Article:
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Top of South Island Loop - Bluebridge Ferry Wellington to Picton, Marlborough and the rugged West Coast

A roller-coaster flight journey into Wellington, New Zealand in the pouring rain and 80 km/h winds wasn’t on the original itinerary for our family mid-year holiday. Still, it certainly added a bit of drama! It was one of those flights where the Jetstar pilot came out and took a bow once we were safely on the ground. We thanked him most gratefully for his expertise!

We spent a damp afternoon in the city of Wellington visiting the old Wellington Museum in the Bond Store on the Waterfront, taste-testing craft beers at Fortune Favours, and enjoying the rugby and traditional Irish pub grub at D4 on Featherston. No complaints from the family about this part of the plan, at least. The only fly in the ointment continued to be the weather, which had deteriorated to the point that a state of emergency was declared for the Buller Region. Roads in and out of Picton were closed due to flooding and slips, and inter-islander ferries were temporarily halted! Were we even going to get to the top of the South Island this holiday?

We needn’t have worried. Sunday brought much better weather, roads reopened, and ferry sailings resumed – excellent! Something you can count on in New Zealand - four seasons in a day.

Bluebridge Ferry Feronia arriving in Wellington Harbour

Wellington Waterfront, Photo Credit: Bluebridge Cook Strait Ferries

 

Bluebridge Cook Strait Ferry - Wellington to Picton

The Bluebridge Cook Strait Ferries are an alternative to the better known and larger Interislander. Both provide a fantastic boat service for transport between the North and South Islands of New Zealand, whether you wish to take a car across, or are simply travelling as a foot passenger or ‘footy’. We hadn’t crossed the Cook Strait by sea before, so we were looking forward to this experience – and it didn’t disappoint.

Preparing to load the Bluebridge ferry in Wellington.

Preparing to load the cars onto the Straitsman, Bluebridge Cook Strait Ferry in Wellington, Photo credit: Omega Rental Cars

After check-in and bag drop off we were entertained in the warm and cosy terminal building watching the trucks backing on to the ship.  Rest assured if you are taking your car across, it’s a very easy drive on, drive off system with vehicle turning space at the end of the ship.

 View from top deck of Bluebridge ferry with cars on board.

View from the upper deck of the Straitsman – Photo Credit: Omega Rental Cars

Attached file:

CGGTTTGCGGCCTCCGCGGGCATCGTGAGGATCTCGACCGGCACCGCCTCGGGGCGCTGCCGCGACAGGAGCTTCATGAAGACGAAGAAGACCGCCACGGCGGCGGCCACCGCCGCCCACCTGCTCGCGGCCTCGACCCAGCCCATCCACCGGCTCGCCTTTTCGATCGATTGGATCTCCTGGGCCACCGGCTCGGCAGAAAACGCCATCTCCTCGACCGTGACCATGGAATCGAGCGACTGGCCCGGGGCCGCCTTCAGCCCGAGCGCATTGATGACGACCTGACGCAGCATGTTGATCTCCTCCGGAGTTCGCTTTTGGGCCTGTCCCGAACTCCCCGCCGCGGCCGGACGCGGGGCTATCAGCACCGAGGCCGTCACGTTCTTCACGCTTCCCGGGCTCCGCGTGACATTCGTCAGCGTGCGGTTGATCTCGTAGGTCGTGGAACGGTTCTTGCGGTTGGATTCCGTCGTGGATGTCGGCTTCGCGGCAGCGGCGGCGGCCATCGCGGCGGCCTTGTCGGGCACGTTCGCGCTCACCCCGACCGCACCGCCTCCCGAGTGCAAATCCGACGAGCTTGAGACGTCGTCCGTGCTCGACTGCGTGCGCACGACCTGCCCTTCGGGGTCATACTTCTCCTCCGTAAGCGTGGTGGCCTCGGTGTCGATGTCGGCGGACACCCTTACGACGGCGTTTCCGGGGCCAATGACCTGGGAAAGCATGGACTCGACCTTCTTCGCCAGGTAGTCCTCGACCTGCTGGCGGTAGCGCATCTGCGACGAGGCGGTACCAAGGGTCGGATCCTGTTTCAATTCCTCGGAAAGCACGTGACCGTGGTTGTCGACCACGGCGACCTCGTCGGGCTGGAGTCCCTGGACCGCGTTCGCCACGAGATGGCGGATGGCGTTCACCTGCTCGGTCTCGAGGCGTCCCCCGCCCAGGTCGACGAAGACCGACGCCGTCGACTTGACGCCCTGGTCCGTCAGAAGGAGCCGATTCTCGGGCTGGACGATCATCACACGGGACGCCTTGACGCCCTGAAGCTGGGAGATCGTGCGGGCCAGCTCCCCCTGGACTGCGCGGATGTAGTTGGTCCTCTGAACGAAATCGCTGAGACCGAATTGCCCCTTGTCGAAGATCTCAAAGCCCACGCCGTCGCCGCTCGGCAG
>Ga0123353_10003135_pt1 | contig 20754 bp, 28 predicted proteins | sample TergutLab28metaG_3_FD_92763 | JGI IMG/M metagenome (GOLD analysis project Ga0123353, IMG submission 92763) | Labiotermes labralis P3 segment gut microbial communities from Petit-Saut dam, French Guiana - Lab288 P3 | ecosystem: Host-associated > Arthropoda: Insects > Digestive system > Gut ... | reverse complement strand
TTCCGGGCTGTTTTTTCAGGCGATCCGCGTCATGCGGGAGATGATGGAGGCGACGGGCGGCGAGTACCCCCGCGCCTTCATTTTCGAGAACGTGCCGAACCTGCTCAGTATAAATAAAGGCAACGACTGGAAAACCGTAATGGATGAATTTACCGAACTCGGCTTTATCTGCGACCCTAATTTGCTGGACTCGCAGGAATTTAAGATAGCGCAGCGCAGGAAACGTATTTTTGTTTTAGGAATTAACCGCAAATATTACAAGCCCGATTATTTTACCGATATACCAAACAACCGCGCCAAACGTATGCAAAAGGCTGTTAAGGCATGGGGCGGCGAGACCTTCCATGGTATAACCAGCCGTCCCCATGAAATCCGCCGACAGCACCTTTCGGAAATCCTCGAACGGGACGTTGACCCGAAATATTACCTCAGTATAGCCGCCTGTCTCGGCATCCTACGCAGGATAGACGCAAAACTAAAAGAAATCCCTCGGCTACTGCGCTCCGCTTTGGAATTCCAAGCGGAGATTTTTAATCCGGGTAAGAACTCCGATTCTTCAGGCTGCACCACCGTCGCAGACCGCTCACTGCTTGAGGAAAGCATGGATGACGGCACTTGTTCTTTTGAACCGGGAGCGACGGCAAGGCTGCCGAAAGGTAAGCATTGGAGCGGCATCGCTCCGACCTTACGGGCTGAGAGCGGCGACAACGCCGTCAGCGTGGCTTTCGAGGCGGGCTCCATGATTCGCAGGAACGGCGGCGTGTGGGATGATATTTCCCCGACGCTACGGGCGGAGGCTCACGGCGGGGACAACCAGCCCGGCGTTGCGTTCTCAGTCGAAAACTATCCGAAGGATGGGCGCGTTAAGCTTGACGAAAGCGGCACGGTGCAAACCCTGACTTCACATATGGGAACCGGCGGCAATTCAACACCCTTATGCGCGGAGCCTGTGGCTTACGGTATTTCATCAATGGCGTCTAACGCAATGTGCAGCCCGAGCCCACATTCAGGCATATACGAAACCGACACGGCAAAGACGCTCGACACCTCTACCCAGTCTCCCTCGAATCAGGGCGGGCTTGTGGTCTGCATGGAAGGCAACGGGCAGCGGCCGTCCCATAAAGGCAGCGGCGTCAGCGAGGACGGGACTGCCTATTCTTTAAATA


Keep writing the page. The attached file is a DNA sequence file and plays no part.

The trip across the strait to the top of the South Island of New Zealand was surprisingly smooth. We had booked a cabin which meant we had somewhere to retreat to and leave our carry-on bags, which made it easy to roam the decks of the ship and café! A few larger swells in the middle of the strait soon subsided. Before we knew it, we could see land and even spied the local wildlife (dolphins!) as the ship navigated through the incredible natural environment of the sounds.

 View from out of rear door and gangway on Bluebridge ferry in Picton.

Disembarking in Picton in the late afternoon, Photo Credit: Omega Rental Cars

 

Foot passengers are the first to disembark on arrival in Picton, known as a gateway for exploring the islands of the world famous Marlborough Sounds, a New Zealand must-see. Checked-in bags are taken care of for you and taken to the terminal building, just a short bus ride away. From there, it is a short walk into town, or the Omega Rental Cars Picton office is directly opposite the Bluebridge terminal building. If your arrival is after-hours, arrangements can be made for your vehicle to be left ready for your collection, making it super easy to rent a car in Picton.

 Omega Rental Cars office in Picton.

Omega Rental Cars Picton Office – right across the road from the Bluebridge Ferry Terminal in Picton, Photo Credit: Omega Rental Cars

 

Things to do in Picton

Picton is all about the marina and the waterfront. We had dined the night we arrived at Oxley’s Hotel, one of the main ones on the Waterfront area, and were keen to explore further. The marina itself was much larger than we had remembered and is well worth a stroll – we even saw a seal playing in the water!

View of Picton Harbour with steam rising.

Picton Marina and sheltered harbour from the waterfront, Photo Credit: Omega Rental Cars

 

The Waterfront area is the place from which to book a myriad of the South Island, New Zealand’s best attractions – mail boat cruises of the Sounds, kayak trips, hiking the Queen Charlotte Track, mountain biking, dolphin watching, and more. For a more private and peaceful experience, you can explore and swim in Picton’s many secluded bays, including Shelley Beach and Bob’s Bay.  

 

Queen Charlotte Track

We definitely intend to return to the top of the South Island to explore the Queen Charlotte Track in the spring. Sweeping views through the sounds from the ferry journey on the way in confirmed that this place needs to be explored - one to add to the South Island bucket list for sure. This great walk stretches 70 km from historic Ship Cove to Anakiwa (of Outward Bound fame) in the Grove Arm of Queen Charlotte Sound and is a 3-5 day one-way tramp. There are mountain-biking, kayaking, and water taxi options, plus the choice of stunning luxury lodges or the rather more basic but very accommodating DOC campsites. As you may have heard, these camping options book up extremely fast at the start of the season, so we might just have to take the more luxurious option!

A silver Toyota Corolla parked on the Picton waterfront.

Book a mailboat cruise, dolphin watching or kayak trip and depart from the Picton waterfront.  Photo Credit: Omega Rental Cars

 

Blenheim, Renwick and the Awatere and Wairau Valleys – Visit a vineyard or two!